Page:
‘In a World…’ is a sweet and boldly random comedy stemmed from the awkward and brilliant brains of Lake Bell. Unafraid to be delightfully weird, Bell steps up the cinema ladder with purpose. Her triple threat endeavor written and directed by hers truly features Carol (Bell) in her moment to finally shine in the voiceover world under the shadow and competition of her unsupportive father (Fred Melamed), an icon in the voice acting community. Finally snagging a film promo after vocal coaching with little reward, like not affording rent and crashing with her sister Dani (Michaela Watkins) and husband Moe (Rob Corddry) with their own problems, Carol wants to move up in her career. Surrounded by her father’s pessimism and lifestyle that feels toxic to her while the industry throws her challenges, Carol bumps along trying to make it and literally be heard.
Bell's ‘In a World…’ doesn’t mask the sense of dreaming. Carol’s character might make the hard freelance lifestyle seem worthless to start (she looks a bit of a mess, and lives as such), but as we grow to know that she wants her career to take off so badly, it’s an encouraging thought that carries the film. Her interactions with the well-molded cast, especially sound studio Louis (Demetri Martin) who crushes hard on her, are sweet as hell as she talks with careless whimsical abandon. Not to mention covertly recording strangers’ voices for research wherever she goes that adds an obsessive element to an underachiever, making her look both crazy and warmly passionate at the same time. And what is surprising and refreshing is having a theater of middle age and up viewers applauding a slightly younger film. Who knew? The mix of gender and stereotypes pumps this up, putting a nice emphasis on Carol as a female in a part of the industry where men’s voices live large.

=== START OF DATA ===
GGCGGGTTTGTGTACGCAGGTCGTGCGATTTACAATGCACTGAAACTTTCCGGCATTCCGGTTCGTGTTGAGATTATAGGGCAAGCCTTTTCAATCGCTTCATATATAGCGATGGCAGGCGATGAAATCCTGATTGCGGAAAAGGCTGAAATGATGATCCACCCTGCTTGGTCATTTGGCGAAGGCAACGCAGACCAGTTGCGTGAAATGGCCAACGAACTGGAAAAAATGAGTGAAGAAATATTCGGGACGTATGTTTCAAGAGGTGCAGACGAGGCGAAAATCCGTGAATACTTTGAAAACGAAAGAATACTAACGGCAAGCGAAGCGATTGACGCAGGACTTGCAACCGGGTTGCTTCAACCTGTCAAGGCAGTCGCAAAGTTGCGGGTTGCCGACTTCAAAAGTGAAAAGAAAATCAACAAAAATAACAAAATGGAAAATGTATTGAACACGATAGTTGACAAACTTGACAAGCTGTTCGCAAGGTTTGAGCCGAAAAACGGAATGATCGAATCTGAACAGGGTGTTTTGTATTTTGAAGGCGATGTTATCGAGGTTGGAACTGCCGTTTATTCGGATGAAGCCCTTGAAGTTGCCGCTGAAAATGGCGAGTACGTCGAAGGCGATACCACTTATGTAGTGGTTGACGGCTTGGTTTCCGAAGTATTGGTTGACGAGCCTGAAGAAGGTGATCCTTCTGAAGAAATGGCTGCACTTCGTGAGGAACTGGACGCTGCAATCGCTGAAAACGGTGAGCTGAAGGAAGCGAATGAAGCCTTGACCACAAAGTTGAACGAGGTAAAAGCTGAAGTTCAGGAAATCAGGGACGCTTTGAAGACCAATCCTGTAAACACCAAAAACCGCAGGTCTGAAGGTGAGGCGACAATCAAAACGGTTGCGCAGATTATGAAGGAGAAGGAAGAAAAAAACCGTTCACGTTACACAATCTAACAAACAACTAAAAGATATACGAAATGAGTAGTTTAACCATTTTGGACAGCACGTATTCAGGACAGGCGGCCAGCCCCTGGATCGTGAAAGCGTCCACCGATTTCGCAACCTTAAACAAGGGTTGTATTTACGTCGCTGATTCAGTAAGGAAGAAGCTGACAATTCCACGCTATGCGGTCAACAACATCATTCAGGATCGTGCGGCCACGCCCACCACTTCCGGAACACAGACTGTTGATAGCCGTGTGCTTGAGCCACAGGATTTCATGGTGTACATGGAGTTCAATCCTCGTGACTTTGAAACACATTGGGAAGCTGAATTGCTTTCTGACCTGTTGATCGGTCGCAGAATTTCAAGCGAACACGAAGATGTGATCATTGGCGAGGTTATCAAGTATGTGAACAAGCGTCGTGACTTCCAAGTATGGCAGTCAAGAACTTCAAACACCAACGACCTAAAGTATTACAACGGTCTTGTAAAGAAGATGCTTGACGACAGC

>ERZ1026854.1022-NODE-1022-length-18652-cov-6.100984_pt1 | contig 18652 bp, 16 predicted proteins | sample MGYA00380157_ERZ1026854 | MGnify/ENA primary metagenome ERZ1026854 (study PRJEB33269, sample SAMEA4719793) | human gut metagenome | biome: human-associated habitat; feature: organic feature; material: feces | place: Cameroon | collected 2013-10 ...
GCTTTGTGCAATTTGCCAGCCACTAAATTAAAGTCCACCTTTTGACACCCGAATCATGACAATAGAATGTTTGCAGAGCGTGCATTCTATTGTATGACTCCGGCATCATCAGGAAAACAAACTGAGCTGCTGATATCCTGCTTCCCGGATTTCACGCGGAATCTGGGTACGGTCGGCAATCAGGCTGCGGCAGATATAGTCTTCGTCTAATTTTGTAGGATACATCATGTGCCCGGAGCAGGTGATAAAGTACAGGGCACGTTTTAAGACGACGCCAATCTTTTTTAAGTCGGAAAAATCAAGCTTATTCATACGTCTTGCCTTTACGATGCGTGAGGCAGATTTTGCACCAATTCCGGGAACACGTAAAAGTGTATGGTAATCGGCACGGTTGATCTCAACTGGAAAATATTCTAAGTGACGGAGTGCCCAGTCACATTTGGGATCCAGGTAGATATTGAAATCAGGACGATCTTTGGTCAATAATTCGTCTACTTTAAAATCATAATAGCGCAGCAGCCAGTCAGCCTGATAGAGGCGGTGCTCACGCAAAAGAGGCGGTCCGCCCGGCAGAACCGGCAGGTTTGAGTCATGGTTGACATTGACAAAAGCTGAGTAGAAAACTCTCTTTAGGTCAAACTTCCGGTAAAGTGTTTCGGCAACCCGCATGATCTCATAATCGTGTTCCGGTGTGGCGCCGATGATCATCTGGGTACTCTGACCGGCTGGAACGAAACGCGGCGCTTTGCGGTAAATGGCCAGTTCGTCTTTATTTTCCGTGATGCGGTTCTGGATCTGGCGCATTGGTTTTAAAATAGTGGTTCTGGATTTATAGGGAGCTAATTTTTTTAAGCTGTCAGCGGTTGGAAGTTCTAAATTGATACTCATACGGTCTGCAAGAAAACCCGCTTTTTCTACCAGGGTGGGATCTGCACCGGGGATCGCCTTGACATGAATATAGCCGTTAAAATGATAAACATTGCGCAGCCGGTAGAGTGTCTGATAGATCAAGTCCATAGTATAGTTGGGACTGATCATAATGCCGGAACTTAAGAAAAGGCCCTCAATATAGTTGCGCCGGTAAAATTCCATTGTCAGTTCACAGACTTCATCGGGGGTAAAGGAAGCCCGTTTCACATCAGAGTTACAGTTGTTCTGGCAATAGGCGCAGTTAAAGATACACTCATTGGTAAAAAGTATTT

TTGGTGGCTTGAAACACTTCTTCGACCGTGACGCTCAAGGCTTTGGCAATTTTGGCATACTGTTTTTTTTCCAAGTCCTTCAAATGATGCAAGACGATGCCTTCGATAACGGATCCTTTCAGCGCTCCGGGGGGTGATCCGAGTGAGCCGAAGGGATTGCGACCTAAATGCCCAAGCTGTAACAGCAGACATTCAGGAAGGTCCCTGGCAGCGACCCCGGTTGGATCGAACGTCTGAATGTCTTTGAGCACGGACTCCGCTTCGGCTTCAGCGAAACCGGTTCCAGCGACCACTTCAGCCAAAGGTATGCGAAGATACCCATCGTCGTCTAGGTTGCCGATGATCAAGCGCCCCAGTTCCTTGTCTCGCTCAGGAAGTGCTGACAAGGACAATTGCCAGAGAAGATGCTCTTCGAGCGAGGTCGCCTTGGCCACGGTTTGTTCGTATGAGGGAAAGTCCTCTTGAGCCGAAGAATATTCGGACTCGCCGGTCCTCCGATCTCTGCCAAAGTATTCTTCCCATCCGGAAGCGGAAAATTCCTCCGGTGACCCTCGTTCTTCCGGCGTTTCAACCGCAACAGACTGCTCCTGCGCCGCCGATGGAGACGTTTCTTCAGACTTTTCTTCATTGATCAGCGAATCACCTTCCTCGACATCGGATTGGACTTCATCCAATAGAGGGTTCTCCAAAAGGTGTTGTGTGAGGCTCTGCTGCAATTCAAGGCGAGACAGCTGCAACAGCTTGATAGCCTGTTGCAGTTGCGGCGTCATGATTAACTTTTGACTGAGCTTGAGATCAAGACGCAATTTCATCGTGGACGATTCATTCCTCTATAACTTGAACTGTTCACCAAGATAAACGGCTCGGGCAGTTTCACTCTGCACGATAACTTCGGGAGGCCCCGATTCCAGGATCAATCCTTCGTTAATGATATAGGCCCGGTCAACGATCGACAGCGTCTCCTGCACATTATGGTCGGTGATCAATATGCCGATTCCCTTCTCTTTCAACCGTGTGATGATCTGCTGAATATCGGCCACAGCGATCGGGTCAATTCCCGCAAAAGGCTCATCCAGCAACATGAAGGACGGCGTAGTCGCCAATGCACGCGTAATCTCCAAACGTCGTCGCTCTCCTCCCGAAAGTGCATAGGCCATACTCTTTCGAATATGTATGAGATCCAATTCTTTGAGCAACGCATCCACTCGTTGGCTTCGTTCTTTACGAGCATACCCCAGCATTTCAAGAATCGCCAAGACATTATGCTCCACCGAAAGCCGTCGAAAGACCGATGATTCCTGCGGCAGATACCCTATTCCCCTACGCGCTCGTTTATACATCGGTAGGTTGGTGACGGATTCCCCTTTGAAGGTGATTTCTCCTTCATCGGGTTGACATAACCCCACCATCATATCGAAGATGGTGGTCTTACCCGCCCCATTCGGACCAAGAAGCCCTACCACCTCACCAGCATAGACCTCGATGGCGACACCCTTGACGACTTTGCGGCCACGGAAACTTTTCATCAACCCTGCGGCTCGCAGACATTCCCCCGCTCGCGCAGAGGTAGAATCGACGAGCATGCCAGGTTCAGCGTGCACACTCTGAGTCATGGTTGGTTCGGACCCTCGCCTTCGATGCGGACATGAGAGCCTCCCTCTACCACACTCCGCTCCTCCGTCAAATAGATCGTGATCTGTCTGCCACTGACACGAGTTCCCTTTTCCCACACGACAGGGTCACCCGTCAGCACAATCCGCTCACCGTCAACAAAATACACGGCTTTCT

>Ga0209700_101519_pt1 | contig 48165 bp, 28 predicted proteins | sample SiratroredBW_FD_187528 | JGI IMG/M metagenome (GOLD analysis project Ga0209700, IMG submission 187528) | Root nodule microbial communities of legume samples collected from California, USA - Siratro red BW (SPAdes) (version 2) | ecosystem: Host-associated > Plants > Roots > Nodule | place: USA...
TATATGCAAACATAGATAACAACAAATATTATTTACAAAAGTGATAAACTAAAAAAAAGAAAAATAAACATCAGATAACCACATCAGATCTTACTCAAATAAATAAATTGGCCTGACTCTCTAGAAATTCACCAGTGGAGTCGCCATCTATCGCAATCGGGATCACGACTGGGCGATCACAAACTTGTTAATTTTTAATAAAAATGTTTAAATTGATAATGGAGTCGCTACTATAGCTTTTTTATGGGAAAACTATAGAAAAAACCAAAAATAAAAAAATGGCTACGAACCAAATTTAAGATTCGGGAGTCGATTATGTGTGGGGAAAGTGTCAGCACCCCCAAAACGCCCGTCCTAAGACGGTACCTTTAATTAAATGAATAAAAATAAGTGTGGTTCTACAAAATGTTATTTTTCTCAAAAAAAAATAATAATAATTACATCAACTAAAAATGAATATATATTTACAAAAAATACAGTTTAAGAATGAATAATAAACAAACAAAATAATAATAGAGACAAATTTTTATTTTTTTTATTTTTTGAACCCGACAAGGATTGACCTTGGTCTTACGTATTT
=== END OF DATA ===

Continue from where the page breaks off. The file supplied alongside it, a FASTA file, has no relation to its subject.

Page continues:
It’s hard to say what ‘In a World…’ is more about on some note though. Is it more of Carol’s journey and romances, or overcoming the father/daughter comparison, or fitting in throughout her many roles in career, family, and love? What might be expected is more entirely Carol and what we get is a bit of everything that in some ways works wholesomely but in other feels detached. Some scenarios, like Dani and Moe’s marital wandering-eyes problems, are more involved in a distracting way that Carol plays little part in. But despite a strangely mooded opening sequence of Don LaFontaine found footage set to jazz, Bell made a fine film, like an ode to a masterful scatterbrain. We might not want to borrow Carol’s wardrobe, or attend the same networking parties that end you in a secret closet with your nasty nose-sucking rival (yes), or have the same dad who dates women your age, but we’re convinced all the same: Bell’s got something and we’d like more please.